Postprint version. Published in Conservation Genetics, Volume 11, Issue 4, June 1, 2010, pages 1523-1539.
The definitive version is available at https://doi.org/10.1007/s10592-010-0053-4.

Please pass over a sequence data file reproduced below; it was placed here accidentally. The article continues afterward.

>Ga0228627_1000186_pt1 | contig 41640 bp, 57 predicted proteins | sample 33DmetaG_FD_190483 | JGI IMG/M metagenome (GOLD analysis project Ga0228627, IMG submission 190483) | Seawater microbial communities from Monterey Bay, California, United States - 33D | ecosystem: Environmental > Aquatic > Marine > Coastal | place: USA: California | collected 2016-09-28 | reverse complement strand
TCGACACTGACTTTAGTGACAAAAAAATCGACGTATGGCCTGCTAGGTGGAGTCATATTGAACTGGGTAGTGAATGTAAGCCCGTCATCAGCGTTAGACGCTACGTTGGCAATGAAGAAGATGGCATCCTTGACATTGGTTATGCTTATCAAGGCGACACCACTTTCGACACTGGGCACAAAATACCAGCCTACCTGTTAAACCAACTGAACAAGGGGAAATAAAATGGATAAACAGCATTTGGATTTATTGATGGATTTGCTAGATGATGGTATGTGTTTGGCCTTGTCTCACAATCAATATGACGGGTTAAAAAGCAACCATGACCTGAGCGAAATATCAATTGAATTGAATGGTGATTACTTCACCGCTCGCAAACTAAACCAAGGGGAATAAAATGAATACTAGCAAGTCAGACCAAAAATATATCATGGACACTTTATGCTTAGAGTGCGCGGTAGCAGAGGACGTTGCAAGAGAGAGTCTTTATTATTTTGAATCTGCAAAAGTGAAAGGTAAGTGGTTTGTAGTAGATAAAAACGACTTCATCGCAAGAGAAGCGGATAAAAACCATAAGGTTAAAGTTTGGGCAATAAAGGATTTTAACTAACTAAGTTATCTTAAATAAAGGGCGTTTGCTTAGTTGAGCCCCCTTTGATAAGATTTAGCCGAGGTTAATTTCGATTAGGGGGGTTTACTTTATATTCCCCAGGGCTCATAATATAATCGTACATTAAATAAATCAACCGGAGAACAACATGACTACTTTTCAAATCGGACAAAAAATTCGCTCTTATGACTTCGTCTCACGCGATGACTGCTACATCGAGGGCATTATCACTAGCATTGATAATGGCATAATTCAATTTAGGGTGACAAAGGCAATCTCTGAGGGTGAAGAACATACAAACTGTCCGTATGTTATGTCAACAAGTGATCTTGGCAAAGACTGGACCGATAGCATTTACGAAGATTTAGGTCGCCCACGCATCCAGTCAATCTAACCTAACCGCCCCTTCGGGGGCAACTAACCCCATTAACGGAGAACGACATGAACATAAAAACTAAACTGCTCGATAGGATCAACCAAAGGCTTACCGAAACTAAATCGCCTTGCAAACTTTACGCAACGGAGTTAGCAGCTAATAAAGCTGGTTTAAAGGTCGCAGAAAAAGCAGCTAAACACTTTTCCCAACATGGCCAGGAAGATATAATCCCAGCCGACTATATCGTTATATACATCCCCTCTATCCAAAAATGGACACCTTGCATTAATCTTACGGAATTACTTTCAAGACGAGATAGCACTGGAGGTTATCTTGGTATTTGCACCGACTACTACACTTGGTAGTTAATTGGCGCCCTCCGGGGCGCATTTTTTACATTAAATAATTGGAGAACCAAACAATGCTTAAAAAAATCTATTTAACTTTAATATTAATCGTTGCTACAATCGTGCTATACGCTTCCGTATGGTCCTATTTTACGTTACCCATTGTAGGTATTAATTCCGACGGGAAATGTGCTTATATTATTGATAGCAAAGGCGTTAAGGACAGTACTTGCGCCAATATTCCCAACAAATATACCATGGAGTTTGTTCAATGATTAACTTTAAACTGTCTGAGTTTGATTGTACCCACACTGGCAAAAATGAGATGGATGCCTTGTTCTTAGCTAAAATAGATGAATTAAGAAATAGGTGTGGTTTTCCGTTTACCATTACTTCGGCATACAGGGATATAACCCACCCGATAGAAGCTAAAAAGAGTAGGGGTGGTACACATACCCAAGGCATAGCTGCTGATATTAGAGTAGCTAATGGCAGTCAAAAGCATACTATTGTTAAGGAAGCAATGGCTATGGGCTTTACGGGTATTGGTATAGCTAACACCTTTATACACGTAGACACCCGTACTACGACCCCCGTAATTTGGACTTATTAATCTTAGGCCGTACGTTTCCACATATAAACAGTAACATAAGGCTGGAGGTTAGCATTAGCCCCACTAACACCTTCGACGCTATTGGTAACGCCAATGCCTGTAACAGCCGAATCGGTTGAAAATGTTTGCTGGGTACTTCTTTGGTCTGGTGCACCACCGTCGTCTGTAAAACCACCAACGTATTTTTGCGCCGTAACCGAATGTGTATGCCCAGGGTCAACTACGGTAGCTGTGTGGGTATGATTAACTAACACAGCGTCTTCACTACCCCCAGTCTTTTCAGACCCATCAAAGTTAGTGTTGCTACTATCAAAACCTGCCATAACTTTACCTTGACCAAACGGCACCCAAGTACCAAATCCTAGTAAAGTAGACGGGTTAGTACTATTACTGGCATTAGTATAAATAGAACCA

Most native red foxes (Vulpes vulpes) in the western contiguous United States appear to be climatically restricted to colder regions in the major mountain ranges and, in some areas, have suffered precipitous declines in abundance that may be linked to warming trends. However, another population of unknown origin has occurred in arid habitats in the Sacramento Valley of California well outside this narrow bioclimatic niche since at least 1880. If native, this population would be ecologically distinct among indigenous North American red foxes. We used mitochondrial and microsatellite markers from historical and modern samples (modes: 1910–1930 and 2000–2008, respectively) obtained throughout the western United States to determine the origins of the Sacramento Valley red fox, and assess the historical and modern connectivity and genetic effective population sizes of Sacramento Valley and montane red foxes. We found clear and consistent evidence supporting the indigenous origin of the Sacramento Valley population, including the phylogenetic positioning of the dominant, endemic mtDNA clade and microsatellite clustering of the Sacramento Valley population with the nearest montane population. Based on both mitochondrial and microsatellite AMOVAs, connectivity among Western populations of red foxes declined substantially between historical and modern time periods. Estimates based on temporal losses in gene diversity for both marker types suggest that both the Sierra Nevada (including the Southern Cascades population) and the Sacramento Valley populations have small genetic effective population sizes. Significant heterozygote excesses also indicate the occurrence of recent bottlenecks in these populations. Both substitutions distinguishing the 2 endemic Sacramento Valley haplotypes from the dominant montane haplotype were in the coding region and nonsynonymous, consistent with adaptive differences. These findings along with previously reported body size distinctions between Sacramento Valley and montane red foxes argue for distinct subspecific status for the Sacramento Valley red fox, for which we propose the designation V. v. patwin n. subsp. The small genetic effective population size estimates for the Sierra Nevada red fox and Sacramento Valley red fox are cause for concern, as is the possibility of genetic introgression into the latter population from an adjacent, recently established nonnative population.